Wednesday, August 24, 2005

Wednesday’s Keynote

Jonathan Baker began the Wednesday keynote and introduced the three points that would be discussed:

PowerBuilder: Believes in .Net
J2EE: Tomorrow has arrived
Mobile: The future is now

Jonathan Baker coming on stage
Jonathan coming on stage

Jonathan Baker on stage
Jonathan Baker on stage

The whole thing had an X-files theme. It was OK, but nothing compared to the MIB theme from Tuesday's technote.

John Strano then came out for the PowerBuilder portion of the keynote. He indicated that the benefits of PowerBuilder include:

Rich Clients Today, Smart Client Tomorrow
The DataWindow today will rock the world of .Net DataWindow
Integration with J2EE in .Net applications

He then presented dw-extreme samples of what a DataWindow can do. That was followed by a discussion of the roadmap for PowerBuilder's .Net support. John noted that Sybase is a Microsoft Premier Partner in their Visual Studio Industry Partner program. Sybase is intending to introduce .Net enhancements in line with .Net releases, beginning with the PowerBuilder 11 release linked to the release of Visual Studio 2005 (particularly ASP.Net 2.0).

In the more immediate future, John discussed the release of PowerBuilder 10.5 (currently in beta) and the PowerBuilder Application Server Plugin (about to go into beta) which will allow PowerBuilder components to be deployed as EJBs in third-party application servers.

As for PowerBuilder 11, John noted that in addition to the ASP.Net compiler, that release will also introduce the .Net Interop capability (where PB components can utilize .Net components) and enhancements to the Web DataWindow.

Diagram of ASP.Net compiler
Diagram of ASP.Net compiler

In the longer term, Sybase is working on the PowerBuilder Runtime Assemblies for .Net, so that applications will no longer require a managed PBVM layer. Sybase is also working on enabling PowerBuilder to utilize smart client deployment techniques, including using web services as the primary means of transmitting information to and from the client application.

John then demonstrated a couple of the PowerBuilder 11.0 features, such as "painting" a web form using a regular PowerBuilder painter. The application (a PowerBuilder implementation of Microsofts Duwamish 7.0 Bookstore) was then compiled using the new .Net Application WebForm Wizard. The result, except for the title bar, was completely indistinguishable from the PowerBuilder client version.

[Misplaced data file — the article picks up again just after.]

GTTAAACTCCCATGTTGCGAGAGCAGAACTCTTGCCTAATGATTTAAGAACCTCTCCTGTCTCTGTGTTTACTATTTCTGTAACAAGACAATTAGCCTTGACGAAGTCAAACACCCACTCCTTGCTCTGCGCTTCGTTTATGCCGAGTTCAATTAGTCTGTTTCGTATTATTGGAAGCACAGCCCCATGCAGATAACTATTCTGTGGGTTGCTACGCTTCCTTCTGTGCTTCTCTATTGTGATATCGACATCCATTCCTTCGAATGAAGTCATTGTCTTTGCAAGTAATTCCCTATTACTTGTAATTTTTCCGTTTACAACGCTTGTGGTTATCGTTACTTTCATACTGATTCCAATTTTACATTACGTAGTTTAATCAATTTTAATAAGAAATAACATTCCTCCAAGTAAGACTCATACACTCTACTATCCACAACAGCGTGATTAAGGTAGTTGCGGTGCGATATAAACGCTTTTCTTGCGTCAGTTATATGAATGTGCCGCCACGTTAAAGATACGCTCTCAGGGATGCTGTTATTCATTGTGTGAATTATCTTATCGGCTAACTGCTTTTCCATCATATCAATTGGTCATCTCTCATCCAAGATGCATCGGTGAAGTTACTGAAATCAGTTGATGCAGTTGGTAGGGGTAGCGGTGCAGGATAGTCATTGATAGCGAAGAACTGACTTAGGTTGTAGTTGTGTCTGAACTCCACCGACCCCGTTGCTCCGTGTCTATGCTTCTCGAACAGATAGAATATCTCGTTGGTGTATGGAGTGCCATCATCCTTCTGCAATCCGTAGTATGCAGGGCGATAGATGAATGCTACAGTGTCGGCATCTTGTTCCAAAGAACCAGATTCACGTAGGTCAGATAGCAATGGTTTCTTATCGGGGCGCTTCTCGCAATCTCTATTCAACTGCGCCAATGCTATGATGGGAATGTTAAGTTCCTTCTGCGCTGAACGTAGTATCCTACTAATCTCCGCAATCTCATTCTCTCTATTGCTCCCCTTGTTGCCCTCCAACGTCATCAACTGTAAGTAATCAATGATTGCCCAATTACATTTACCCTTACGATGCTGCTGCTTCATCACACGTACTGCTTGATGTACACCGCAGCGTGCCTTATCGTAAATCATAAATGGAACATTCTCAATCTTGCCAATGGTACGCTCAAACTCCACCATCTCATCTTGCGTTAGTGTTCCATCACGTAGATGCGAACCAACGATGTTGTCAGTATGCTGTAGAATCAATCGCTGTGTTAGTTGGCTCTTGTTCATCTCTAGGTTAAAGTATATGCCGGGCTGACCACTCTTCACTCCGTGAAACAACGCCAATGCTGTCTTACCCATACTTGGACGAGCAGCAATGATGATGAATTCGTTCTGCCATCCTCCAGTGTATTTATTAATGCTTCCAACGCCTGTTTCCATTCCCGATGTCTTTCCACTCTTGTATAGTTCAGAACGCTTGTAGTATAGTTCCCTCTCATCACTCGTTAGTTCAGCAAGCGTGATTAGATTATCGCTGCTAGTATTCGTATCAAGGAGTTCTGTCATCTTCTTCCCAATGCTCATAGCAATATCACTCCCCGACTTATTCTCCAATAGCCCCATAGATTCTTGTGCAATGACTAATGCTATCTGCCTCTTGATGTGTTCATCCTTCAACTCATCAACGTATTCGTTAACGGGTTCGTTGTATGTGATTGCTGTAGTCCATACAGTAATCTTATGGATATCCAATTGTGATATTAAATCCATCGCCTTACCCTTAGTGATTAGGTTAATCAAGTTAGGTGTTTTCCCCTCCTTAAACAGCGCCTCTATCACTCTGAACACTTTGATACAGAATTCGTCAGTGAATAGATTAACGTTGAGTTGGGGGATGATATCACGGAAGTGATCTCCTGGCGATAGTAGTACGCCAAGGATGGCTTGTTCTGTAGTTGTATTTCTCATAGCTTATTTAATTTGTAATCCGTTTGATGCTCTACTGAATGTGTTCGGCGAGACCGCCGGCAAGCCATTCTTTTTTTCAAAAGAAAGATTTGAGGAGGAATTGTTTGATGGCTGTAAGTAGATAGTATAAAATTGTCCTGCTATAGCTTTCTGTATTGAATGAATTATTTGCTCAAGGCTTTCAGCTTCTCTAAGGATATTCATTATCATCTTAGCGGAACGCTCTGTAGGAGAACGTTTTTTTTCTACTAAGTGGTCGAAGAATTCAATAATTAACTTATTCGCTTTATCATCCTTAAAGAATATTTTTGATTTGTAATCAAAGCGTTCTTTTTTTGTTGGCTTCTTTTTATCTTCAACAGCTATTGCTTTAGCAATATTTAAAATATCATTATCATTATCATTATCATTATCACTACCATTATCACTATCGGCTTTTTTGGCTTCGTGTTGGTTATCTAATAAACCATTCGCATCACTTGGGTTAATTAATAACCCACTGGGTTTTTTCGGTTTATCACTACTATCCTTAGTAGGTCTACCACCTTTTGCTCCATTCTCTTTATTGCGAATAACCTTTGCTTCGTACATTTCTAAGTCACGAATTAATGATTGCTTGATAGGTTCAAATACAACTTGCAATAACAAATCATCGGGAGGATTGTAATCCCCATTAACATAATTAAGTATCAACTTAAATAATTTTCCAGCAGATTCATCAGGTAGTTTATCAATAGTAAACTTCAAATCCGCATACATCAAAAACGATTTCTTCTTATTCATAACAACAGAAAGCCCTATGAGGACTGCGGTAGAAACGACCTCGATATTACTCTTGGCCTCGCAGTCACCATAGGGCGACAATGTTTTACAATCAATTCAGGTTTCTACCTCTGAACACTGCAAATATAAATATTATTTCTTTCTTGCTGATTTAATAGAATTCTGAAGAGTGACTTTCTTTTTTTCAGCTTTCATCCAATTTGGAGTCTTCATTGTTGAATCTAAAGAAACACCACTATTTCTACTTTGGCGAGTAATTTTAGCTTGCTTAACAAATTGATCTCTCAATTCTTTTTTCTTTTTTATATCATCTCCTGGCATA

Dave Dichman and Jeff Prizlack then came on stage to demonstrate the ability to do analysis, design, development, deployment and testing of applications all within a single IDE: the Workspace product. Unfortunately, the last part of the demonstration was the creation and deployment of a SOA service based on a database stored procedure without writing a single line of code. As amazing as that was, I don't know if the majority of the audience was familiar enough with SOA to realize what was being done or how significant it was.

Marty Malick and Ian Thain then came on stage to demonstrate recent enhancements in PocketBuilder. The only downside is that they are still using the Insurance Agent demo application. While the intent is to demo new features, the continued reuse of the same application for the demo is getting old. I think I've seen at least four or five demo using that same application. What they did demonstrate was remote debugging and automatic adjustment for screen orientation changes. They also noted that even Visual Studio can't deploy to all of the platforms that PocketBuilder does (PPC 2002, WM 2003, WM2003SE, SP 2003, Win CE and WM 5.0).

As far as PocketBuilder futures, they indicated the road map is:

PK 2.0.3 Q4 2005 – Remote debugging, WM5.0
PK 2.5 Q1 2006 - .Net object support, multiple orientation layout painter
PK 3.0 based on PB 11 code line and DataWindows

They finished with case study of ELMO ICT solutions, an IT firm providing solutions to home care providers to automate much of their paperwork. That company has 10,000 users making 100,000 synchronizations per day (2.5 million synchronizatoins per month) all to a single ASA database.

Finally, Jim O'Neil spoke on where engineering is going.


Jim O'Neil presenting his section of the keynote
Jim O'Neil presenting his section of the keynote

Finally, all the presenters came back on stage, along with Sue Dunnell, and then proceeded to throw t-shirts into the audience.

All the presenters on stage
All the presenters on stage

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